15. The capacitor of claim 10, wherein the conducting substrate of the electrode is made of carbon and has a developed surface made of carbon fiber.
16. The capacitor of claim 10, wherein the conducting substrate of the electrode is made of carbon and has a metal coating.
17. The capacitor of claim 10, wherein the conducting substrate of the electrode is made of metal and has a developed surface.
18. The capacitor of claim 10, wherein the conducting substrate of the electrode is made of a polymer characterized by electronic conduction and formed as a film, porous structure or solid foam.
19. A method using an electrochemical capacitor comprising:
obtaining the electrochemical capacitor comprising:
at least one electrode comprising a conducting substrate and a layer of a redox polymer of the poly-[Me(R-Salen)] type deposited onto the conducting substrate, wherein Me is a transition metal, R is an electron-donating substituent, and Salen is a residue of bis(salicylaldehyde-ethylenediamine in Schiffs base; and
an electrolyte comprising an organic solvent, compounds capable of dissolving in the organic solvent at a resulting concentration of no less than 0.01 mol/l and dissociating with the formation of ions that are electrochemically inactive within a range of potentials from about −3.0 V to about +1.5 V, and a dissolved metal complex [Me(R-Salen)] at a concentration from no less than 510−5 mol/l up to the concentration limited by a solubility limit of the metal complex; and
periodically alternating a connection polarity of at least one electrode during operation of the capacitor.
20. The method of claim 19, wherein periodically alternating the connection polarity of at least one electrode occurs without removing the capacitor from a device in which it operates.
21. The method of claim 20, further comprising a second electrode constructed similarly to at least one electrode.
22. The method of claim 19, further comprising a second electrode constructed similarly to at least one electrode.
Description
RELATED APPLICATIONS

This application is a Continuation of PCT application serial number PCT/IB2003/004371 filed on Oct. 3, 2003 which claims the benefit of Provisional application Ser. No. 60/415,854 filed on Oct. 3, 2002 both of which are incorporated herein by reference in their entirety.

FIELD OF THE INVENTION

The present invention relates to an electrochemical capacitor having at least one chemically modified electrode based on a redox polymer of the poly-[Me(R-Salen) type. The invention also relates to a method of use of such a capacitor that provides for the restoring of electrochemical characteristics of the capacitor's electrodes.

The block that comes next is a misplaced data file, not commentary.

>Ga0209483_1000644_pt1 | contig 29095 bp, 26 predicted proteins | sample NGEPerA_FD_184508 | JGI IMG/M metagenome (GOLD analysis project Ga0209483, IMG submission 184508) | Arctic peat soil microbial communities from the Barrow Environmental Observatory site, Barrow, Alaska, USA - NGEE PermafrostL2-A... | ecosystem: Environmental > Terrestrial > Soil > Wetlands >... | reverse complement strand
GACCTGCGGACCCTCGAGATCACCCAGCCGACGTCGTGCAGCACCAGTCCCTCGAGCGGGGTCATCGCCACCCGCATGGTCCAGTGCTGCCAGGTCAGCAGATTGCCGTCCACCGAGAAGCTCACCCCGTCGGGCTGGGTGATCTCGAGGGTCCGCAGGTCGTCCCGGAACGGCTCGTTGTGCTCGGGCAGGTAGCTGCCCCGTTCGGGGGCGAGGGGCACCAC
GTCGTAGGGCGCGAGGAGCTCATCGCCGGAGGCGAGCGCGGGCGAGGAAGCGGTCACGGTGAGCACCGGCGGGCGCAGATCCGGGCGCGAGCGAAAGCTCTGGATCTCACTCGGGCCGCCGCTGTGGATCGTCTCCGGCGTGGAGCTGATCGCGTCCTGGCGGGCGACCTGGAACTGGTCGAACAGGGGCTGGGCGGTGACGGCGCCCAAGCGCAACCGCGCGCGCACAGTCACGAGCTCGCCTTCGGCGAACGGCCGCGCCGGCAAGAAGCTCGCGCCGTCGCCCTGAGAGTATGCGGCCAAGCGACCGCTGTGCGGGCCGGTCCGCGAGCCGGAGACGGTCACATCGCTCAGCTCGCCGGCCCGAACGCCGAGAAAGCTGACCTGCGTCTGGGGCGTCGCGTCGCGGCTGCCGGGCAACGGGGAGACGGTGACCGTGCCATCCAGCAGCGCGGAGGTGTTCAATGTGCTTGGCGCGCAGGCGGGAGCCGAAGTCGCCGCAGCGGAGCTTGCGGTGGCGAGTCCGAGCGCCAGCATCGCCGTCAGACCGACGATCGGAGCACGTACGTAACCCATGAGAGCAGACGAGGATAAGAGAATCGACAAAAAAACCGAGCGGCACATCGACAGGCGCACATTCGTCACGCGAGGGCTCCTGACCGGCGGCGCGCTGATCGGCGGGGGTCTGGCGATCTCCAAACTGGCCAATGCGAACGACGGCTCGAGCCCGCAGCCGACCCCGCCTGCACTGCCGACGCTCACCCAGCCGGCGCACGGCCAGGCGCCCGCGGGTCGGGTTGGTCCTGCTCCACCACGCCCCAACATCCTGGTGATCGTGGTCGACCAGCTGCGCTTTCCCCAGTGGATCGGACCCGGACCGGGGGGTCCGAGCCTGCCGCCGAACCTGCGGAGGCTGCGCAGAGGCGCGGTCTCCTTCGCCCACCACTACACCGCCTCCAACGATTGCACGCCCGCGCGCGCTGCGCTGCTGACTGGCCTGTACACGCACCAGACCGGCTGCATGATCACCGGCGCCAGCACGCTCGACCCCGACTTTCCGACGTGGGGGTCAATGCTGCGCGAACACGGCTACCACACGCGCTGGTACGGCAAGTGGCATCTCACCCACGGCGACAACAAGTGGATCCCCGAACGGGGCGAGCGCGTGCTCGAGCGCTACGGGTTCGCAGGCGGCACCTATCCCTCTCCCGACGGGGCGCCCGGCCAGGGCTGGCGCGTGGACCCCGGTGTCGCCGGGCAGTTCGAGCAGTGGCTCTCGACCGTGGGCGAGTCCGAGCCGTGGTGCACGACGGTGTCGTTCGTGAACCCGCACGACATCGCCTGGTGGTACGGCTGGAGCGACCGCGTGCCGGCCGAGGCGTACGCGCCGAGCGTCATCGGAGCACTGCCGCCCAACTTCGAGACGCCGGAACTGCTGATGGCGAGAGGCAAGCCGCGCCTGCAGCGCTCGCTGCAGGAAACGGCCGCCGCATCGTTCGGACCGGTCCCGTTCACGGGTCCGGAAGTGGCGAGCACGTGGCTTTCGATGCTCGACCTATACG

BACKGROUND OF THE INVENTION

Capacitors with electrodes chemically modified by, for example, the immobilization of conducting polymers on the surface of inert electrodes are one of the promising types of electrochemical capacitors.

Conducting polymers are divided into two types [B. E. Conway, Electrochemical Supercapacitors//Kluwer Acad. Plen. Publ., NY, 1999, 698 p].

The so-called “organic metals” or conducting polymers—the polymers with the type of conductivity which is similar to the mechanism of conductivity of metals;

Redox polymers—the compounds in which the transfer of electrons occurs mainly due to the oxidation-reduction chemical reactions between the adjacent fragments of a polymer chain.

Examples of the “organic metals” are polyacetylene, polypyrrole, polytiophen, polyaniline. In a partially oxidized form, these polymers exhibit even higher conductivity and can be regarded as a salt consisting of positively charged “ions” of the polymer and counter-ions that are uniformly distributed throughout its structure and that support the overall electrical neutrality of the system. In solid state physics a cation-radical partially delocalized by polymer fragment is called a polaron. A polaron stabilizes, thus, polarizing the ambient medium. The polaron theory of conductivity is accepted as the main model of charge transfer in conducting polymers [Charge Transfer in Polymeric Systems//Faraday Discussions of the Chemical Society. 1989. V.88].

“Organic metals” may be produced by electrochemical oxidation of the appropriate monomers on the surface of the inert electrode. These polymers may be converted from the conducting (oxidized) state to the non-conducting (reduced) state via the variation of the electrode potential. The transfer of the polymer from the oxidized state to the neutral reduced state is accompanied by the departure of the charge-compensating counter-ions from the polymer to the electrolyte solution in which the process takes place, and vice versa.